For example, in the early satire ‘The Angel and his Lost Michael’ (1903), the line “The Tabernacle is prepared within, why lags the lazy worshipper outside?” parodies a quatrain (number 2) that was added in the second edition and which runs “When all the Temple is prepared within,/Why lags the lazy worshipper outside?”. In the fifth edition, however, this has been changed to “When all the Temple is prepared within,/Why nods the lazy worshipper outside?”.
In addition, in ‘Reginald’s Rubaiyat’ Reginald pens the lines:
“The hen that laid thee moons ago, who knows
In what Dead Yesterday her shades repose;
To some election turn thy waning span
And rain thy rottenness on ﬁscal foes.”
The phrase “Dead Yesterday” is taken directly from FitzGerald, in lines which occur only in the first edition (ruba’i no. 37, to be exact).
In the same story, Reginald (or Munro?) misunderstands or misremembers a reference in the Rubáiyát:
“Hast thou the pen that once the gardener had?
I have it not; and know, these pears are bad.
Oh, larger than the horses of the Prince
Are those the general drives in Kaikobad.”
There is no place called Kaikobad: it is the name of a king of ancient Persia. The references can be found in rubáiyát 8 and 9 of the first edition, 9 and 10 of second (with slight alterations) and 9 and 10 of the fifth (again with small changes).
I had hoped that perhaps one of the versions would be more ambiguous, allowing me to identify which version it was that misled Munro, but as far as I can see they are all more or less equal: if you read fairly attentively you can see that the various names mentioned are those of people rather than of places (especially if you note the reference to Rustum, which ought to be well known to readers of English poetry because of Matthew Arnold’s 1853 poem Sohrab and Rustum).
So, in the end, there is no clear answer to my questions. Maybe that’s not so surprising, as Fitzgerald’s work was so enormously well known and widely quoted that there are over 130 separate references to it in the Oxford Dictionary of Quotations, encompassing around half the work.
Or perhaps Reginald’s terse comment “I am not collecting copies of the cheaper editions of Omar Khayyám” was inspired by something Munro wanted to tell his acquaintances?
FitzGerald (1809–1883), a gentleman poet and scholar, had discovered a set of Persian four-line poems (the technical name is ‘rubáiyát’) which had been written by an 11th century polymath named Omar Khayyám. FitzGerald translated and arranged a selection of these, publishing them in 1859. Taken up by Rossetti and Swinburne, among others, Rubáiyát of Omar Khayyám became—after a slow start—extremely popular. (Quoted from the introduction to The Complete Annotated Reginald Stories.) ↩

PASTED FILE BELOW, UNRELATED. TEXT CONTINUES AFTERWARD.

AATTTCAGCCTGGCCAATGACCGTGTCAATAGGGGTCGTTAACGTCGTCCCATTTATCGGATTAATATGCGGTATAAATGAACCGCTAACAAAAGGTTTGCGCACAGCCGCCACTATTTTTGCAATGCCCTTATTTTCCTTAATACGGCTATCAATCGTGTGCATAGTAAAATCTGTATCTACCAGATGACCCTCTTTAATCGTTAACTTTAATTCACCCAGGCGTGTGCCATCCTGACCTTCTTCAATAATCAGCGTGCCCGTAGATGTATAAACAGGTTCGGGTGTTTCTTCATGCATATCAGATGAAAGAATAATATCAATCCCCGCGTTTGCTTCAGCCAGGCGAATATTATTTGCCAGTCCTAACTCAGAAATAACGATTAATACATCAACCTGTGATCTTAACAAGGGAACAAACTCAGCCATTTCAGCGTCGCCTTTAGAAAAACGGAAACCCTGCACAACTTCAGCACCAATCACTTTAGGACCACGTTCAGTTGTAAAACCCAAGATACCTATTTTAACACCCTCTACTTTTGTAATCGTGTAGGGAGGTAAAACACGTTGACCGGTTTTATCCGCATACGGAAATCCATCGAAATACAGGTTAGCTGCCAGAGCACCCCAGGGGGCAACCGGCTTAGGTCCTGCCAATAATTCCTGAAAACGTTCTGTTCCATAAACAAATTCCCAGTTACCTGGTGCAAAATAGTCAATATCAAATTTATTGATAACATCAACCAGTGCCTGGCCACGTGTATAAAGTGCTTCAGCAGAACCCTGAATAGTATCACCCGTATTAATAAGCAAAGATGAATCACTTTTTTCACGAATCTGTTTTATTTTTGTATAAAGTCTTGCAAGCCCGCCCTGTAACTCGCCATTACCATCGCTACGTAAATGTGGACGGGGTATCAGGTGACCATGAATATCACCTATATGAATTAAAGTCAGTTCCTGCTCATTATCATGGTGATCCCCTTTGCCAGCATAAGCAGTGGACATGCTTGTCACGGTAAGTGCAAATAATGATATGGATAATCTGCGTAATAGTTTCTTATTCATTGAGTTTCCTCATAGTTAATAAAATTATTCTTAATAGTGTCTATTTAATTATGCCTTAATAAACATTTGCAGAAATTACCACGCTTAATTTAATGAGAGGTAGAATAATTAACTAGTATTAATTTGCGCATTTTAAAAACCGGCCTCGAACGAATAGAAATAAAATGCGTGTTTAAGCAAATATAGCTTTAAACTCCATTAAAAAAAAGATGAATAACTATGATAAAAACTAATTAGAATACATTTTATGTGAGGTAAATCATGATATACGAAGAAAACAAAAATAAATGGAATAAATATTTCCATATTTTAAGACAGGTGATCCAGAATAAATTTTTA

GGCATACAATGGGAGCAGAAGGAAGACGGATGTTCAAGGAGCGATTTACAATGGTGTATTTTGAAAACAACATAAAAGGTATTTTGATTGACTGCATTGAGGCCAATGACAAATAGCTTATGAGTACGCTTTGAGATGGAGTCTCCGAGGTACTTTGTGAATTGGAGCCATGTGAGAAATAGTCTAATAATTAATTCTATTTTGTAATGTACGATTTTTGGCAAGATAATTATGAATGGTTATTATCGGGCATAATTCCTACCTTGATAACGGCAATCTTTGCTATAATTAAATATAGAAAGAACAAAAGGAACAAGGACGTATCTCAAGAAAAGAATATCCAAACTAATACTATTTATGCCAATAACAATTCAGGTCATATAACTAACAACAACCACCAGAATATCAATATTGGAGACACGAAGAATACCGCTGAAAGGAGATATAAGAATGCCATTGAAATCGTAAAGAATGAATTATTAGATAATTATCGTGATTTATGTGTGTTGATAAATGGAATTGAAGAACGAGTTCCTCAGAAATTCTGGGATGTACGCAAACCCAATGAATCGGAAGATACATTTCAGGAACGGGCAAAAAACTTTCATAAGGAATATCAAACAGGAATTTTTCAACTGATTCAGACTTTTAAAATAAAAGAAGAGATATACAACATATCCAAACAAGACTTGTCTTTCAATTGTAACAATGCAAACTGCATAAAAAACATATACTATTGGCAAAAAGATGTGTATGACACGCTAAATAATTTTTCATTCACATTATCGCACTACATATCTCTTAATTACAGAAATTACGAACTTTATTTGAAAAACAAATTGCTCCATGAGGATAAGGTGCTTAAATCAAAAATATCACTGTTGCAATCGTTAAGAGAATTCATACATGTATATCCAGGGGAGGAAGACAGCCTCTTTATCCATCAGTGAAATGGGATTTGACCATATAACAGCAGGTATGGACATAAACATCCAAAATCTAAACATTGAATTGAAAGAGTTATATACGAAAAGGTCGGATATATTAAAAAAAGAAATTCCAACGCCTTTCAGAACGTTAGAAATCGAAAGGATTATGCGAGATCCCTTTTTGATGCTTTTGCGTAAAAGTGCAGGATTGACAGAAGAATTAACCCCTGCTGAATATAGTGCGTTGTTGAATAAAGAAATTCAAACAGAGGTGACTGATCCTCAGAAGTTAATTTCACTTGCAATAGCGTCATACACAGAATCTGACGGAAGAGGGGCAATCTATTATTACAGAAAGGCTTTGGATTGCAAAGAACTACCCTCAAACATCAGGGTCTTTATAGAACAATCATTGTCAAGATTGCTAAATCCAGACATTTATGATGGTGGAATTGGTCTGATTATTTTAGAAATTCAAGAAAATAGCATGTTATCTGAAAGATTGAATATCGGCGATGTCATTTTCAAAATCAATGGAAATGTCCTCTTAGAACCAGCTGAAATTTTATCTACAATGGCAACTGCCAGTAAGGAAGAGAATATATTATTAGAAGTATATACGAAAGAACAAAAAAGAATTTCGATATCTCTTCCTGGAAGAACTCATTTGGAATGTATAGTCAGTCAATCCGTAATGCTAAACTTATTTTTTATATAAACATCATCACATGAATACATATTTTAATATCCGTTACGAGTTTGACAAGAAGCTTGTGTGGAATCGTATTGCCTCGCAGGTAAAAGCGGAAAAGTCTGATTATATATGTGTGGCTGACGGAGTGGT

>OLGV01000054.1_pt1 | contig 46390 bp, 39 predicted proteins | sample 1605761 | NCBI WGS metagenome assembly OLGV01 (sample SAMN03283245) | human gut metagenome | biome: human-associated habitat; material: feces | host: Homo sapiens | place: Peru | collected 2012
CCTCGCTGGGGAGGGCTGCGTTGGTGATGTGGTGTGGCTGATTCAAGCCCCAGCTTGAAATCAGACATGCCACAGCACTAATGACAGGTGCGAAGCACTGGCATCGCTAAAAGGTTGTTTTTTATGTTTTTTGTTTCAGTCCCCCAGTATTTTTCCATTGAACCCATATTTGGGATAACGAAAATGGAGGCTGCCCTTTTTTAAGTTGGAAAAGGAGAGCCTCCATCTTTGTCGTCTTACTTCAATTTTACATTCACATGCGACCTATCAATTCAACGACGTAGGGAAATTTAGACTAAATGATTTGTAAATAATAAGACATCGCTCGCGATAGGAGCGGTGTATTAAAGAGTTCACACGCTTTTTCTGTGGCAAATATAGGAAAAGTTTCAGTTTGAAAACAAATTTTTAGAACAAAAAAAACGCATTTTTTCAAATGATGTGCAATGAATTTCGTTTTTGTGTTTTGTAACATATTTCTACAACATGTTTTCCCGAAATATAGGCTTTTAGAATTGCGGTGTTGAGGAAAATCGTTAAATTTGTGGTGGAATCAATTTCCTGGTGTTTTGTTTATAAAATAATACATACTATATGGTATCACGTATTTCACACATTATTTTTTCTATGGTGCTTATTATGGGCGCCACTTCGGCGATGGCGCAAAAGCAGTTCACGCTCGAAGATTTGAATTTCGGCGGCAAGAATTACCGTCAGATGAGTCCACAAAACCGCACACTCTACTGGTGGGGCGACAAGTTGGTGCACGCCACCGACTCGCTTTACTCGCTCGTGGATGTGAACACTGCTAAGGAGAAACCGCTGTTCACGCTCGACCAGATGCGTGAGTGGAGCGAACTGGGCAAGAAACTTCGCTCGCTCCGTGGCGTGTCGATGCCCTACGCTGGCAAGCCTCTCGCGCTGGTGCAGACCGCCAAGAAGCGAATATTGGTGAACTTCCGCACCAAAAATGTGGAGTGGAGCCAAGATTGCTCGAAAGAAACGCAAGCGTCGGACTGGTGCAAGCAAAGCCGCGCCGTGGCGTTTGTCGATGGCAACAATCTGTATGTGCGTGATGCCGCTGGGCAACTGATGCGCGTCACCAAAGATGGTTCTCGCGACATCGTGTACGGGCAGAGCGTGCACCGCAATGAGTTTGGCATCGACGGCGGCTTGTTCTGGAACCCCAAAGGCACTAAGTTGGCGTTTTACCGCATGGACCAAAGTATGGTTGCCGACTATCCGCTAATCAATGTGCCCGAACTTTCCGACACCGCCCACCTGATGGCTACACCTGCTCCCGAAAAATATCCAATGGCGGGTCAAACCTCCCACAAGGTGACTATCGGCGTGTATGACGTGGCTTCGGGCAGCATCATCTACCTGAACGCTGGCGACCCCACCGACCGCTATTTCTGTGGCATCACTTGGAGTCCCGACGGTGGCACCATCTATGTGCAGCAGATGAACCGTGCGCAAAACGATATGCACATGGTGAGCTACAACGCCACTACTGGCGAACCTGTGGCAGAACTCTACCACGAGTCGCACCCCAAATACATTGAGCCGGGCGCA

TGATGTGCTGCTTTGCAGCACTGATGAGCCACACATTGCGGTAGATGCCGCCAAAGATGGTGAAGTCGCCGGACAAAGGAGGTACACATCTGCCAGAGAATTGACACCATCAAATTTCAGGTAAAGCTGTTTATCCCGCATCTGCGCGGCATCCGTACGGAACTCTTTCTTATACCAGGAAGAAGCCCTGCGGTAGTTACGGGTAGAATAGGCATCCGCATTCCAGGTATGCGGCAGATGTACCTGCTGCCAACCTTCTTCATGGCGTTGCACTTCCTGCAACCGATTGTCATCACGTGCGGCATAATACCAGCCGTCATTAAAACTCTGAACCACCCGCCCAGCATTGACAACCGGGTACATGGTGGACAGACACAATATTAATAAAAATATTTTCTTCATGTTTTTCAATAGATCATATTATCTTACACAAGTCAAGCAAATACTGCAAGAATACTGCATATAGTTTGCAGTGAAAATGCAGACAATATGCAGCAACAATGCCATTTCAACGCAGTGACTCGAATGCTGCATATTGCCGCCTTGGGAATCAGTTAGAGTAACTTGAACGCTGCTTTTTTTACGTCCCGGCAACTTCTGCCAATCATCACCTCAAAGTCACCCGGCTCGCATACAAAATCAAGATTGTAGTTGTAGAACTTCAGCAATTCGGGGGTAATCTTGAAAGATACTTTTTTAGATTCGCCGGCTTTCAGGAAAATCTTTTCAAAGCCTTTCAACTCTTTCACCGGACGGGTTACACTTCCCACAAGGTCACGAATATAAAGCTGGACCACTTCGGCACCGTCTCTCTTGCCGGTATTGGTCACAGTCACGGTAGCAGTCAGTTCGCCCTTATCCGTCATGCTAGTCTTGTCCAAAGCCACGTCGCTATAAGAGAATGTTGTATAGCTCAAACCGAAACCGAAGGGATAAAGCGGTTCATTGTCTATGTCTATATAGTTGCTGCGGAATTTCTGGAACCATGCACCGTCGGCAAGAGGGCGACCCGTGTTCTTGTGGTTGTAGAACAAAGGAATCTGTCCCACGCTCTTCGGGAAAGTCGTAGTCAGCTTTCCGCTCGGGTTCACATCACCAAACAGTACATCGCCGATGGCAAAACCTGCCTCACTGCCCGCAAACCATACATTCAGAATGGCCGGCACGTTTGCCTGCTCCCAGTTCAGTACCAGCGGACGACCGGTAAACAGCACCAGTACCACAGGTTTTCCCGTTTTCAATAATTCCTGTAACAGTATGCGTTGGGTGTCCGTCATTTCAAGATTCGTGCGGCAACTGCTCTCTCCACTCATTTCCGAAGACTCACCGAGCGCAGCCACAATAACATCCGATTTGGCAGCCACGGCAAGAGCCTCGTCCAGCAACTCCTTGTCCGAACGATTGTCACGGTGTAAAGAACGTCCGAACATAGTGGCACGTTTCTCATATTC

Short historical note: “Al Ghibe” means A.J.B. (which was how Prime Minister Arthur Balfour was sometimes referred to); Balfour’s predecessor in the job was his uncle, the 3rd Marquess of Salisbury. ↩
Langguth also suggests that the difficulty of typesetting foreign accent marks was what led to “Sákí” becoming just “Saki” (pp. 60–64). ↩
[In 1902 Saki followed up on his highly successful Alice in Wonderland parodies with a second series modelled on Rudyard Kipling’s short stories for children. They were first published in the Westminster Gazette as ‘The Political Jungle Book’ and later ‘Not-So Stories’ after Kipling’s ‘Just-So Stories’, which were published the same year.]
Mowgli the bare-limbed and immortal opened his eyes expectantly and spoke to the Other:
“I have told you of the Jungle and its laws. Tell me of the tangle that you call your political system.”
“Pardon me,” said the Other, “I never called it a system. Though perhaps,” he added, “it has fixed laws of an unobtrusive character.”
“But you must have a ruling Caste?”
“We are beginning to recognise the necessity, and one day no doubt we shall invent one. At present we are being looked after by a great course of politicians, some of whom will become statesmen in the course of time, if they don’t take up some useful employment in the meanwhile”
“Tell me,” said Mowgli, “how they grow into statesmen.”
“First, when they are about eighteen or twenty they read about Pitt and Burke and Talleyrand and other real people; that is their hopeful, enquiring stage, and it is often their best. Then most of them go into the Parrot House of party politics and hear nothing but parrot cries from one year to another.”